Five social media mistakes that could damage your career
Have you ever been told, “If you have nothing to say, then don’t say anything all?” Well, that statement plays correctly when it comes to the digital era. Over the years, Social media platforms have grown to become one of the most dependable livelihoods for people worldwide. What you say or how you present yourself in your online profile might determine whether the employer will hire or dismiss you. When looking for a job opportunity, there are certain things you should avoid posting.
Pictures speak a thousand words, and what you post says a lot about the kind of person that you are. Posting inappropriate photos only send a negative message about your personality, especially when seeking employment. Most employers want to know the kind of person they’ll be working with, and social media has made it easy. Always ensure you maintain a clean profile; you never know when a potential employer would come along.
Are you the cranky critic who doesn’t shy off from abusive and offensive remarks? The open-minded person who comments in almost all subjects from politics to religion? As someone with a professional career, you might want to tone down. Nobody wants to hire the know-it-all and who comes off as a rude person. Exercise discretion when posting or commenting on social media. Your prospective employer or current manager could be reading.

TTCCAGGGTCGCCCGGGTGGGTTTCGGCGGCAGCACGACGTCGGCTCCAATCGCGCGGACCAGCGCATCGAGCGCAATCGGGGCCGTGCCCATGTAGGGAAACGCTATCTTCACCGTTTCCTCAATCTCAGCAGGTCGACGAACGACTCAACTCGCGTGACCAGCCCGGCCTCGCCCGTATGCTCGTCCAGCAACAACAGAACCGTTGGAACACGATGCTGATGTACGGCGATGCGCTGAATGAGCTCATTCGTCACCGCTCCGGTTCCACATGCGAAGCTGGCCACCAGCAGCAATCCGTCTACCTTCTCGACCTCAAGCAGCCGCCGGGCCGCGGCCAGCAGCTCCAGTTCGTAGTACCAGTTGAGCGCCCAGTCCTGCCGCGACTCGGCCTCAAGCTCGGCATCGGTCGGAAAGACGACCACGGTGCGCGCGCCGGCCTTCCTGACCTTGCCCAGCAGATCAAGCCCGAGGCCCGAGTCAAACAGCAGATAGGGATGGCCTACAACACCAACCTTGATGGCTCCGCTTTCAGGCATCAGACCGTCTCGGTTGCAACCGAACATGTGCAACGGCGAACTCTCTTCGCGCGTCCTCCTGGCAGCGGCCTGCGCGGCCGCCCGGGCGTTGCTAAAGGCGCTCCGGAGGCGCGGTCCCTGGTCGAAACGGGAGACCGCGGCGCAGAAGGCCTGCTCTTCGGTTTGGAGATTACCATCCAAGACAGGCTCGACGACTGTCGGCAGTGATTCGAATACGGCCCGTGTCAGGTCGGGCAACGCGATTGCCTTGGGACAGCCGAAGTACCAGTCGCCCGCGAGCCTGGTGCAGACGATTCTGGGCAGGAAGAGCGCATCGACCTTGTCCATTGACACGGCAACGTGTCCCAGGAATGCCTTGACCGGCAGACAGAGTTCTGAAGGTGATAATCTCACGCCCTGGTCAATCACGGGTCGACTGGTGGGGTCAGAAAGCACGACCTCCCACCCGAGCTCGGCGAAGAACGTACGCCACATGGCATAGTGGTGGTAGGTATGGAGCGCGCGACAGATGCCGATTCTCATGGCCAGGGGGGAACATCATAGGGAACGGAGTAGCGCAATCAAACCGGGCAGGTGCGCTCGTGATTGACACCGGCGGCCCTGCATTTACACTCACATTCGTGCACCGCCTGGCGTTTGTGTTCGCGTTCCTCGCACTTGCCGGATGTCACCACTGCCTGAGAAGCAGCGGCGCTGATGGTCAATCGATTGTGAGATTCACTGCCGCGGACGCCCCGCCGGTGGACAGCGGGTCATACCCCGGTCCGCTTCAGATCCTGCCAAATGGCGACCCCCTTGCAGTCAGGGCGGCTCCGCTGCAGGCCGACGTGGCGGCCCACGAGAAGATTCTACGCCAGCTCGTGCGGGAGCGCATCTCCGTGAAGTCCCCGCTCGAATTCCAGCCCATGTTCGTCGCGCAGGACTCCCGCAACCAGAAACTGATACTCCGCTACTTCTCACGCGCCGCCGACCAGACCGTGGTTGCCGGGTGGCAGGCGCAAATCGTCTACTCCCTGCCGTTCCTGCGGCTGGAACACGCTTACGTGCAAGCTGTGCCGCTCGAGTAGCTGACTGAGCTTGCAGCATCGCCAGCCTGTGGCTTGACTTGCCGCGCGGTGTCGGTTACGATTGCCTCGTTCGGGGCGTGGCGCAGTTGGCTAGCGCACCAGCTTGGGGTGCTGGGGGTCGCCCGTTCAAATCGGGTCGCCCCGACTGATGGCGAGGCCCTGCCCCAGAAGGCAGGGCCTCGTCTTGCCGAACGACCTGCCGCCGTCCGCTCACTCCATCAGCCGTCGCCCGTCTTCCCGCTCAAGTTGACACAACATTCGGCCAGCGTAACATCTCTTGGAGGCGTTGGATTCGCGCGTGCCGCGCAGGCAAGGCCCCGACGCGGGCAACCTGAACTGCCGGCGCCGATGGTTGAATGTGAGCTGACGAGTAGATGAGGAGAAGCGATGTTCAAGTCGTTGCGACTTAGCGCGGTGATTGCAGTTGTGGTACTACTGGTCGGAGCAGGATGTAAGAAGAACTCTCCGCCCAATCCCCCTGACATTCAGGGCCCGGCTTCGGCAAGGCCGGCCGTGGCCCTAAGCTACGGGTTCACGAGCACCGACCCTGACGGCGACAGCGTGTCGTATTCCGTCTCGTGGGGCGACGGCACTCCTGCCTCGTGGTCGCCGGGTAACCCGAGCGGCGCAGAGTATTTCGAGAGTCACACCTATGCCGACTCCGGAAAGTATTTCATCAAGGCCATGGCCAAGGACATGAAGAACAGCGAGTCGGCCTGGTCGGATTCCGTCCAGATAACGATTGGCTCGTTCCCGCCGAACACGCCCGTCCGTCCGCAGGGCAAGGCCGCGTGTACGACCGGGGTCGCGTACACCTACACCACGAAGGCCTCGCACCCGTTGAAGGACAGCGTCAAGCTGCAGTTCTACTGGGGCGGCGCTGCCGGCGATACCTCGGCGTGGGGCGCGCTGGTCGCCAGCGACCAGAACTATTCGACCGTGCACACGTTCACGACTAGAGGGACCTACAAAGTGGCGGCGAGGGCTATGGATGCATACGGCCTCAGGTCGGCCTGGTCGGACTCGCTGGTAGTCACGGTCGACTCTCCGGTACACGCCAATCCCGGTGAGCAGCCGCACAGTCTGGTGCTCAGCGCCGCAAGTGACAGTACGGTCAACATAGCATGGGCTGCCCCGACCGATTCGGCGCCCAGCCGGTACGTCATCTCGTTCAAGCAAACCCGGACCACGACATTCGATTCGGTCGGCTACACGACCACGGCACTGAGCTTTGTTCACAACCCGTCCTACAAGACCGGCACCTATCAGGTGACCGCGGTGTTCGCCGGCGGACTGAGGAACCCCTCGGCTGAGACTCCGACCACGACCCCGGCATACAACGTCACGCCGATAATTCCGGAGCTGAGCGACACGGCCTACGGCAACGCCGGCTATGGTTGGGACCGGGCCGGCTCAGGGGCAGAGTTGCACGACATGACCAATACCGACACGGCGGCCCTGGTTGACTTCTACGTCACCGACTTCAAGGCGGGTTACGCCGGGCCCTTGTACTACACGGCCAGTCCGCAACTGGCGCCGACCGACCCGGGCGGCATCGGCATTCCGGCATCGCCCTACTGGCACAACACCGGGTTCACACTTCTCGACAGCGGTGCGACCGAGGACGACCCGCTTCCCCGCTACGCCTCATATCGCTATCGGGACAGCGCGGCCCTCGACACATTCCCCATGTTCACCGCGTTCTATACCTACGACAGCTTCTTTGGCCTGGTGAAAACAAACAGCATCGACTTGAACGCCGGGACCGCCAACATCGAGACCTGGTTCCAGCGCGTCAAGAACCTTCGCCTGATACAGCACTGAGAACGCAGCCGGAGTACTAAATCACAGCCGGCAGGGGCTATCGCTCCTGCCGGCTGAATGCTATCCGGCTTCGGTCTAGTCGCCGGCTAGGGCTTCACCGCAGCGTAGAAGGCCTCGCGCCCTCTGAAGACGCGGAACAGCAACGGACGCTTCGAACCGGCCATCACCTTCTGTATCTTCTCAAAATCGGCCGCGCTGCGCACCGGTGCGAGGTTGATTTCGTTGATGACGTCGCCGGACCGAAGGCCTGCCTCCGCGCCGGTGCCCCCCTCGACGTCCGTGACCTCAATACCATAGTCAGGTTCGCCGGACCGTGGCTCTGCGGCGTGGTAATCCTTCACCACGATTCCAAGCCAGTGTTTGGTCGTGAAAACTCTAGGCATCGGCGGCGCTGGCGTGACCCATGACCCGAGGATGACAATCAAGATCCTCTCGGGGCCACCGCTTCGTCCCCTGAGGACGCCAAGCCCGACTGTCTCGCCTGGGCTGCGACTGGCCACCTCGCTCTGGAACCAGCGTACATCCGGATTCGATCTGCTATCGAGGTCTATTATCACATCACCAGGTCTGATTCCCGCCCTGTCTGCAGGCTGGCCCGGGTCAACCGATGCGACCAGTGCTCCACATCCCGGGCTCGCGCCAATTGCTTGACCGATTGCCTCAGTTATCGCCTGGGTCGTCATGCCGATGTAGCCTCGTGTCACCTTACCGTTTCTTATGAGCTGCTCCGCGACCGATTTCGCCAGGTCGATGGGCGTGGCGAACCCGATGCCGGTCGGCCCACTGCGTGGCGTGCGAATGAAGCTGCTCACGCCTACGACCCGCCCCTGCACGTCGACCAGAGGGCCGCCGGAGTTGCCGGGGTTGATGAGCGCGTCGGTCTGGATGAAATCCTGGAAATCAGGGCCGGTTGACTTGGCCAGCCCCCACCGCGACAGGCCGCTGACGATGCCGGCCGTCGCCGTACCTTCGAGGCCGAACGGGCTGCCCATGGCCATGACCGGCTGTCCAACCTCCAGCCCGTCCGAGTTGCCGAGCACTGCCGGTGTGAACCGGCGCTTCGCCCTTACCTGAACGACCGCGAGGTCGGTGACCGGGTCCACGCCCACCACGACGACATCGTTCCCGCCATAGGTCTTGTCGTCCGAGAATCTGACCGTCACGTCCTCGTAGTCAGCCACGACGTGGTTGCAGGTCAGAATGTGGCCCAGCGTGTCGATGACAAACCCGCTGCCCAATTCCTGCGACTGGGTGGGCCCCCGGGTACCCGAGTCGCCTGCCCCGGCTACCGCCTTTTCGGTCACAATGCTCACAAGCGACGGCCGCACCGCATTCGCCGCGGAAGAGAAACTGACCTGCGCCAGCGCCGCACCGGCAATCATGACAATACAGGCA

Complaining about your boss or the company
The worst thing you can do is airing negative comments about the company you work for, for the world to see. Even if you think your posts are safe from the boss, another employee could see everything you’ve posted. Always watch what you post since that one comment might not cost you the current job, but haunt you while looking for another one.
Sharing the latest job offers
It’s natural for someone to get excited when they land a job offer, but be careful of what you post or sometimes don’t post until the offer becomes official. According to a Mashable.com report, a woman once got a job offer and posted saying, “Cisco just offered me a job! Now I have to weigh the utility of a fatty paycheck against the daily commute to San Jose and hating the work.” The company saw the post, and she got fired before her first day.
The only thing you’ll tell a potential employer when using pseudo names on social media is that you are not a genuine person. It also seems unprofessional, thus, putting off the employer before they even call you for that interview. Using your real name shows you are authentic and have nothing to hide.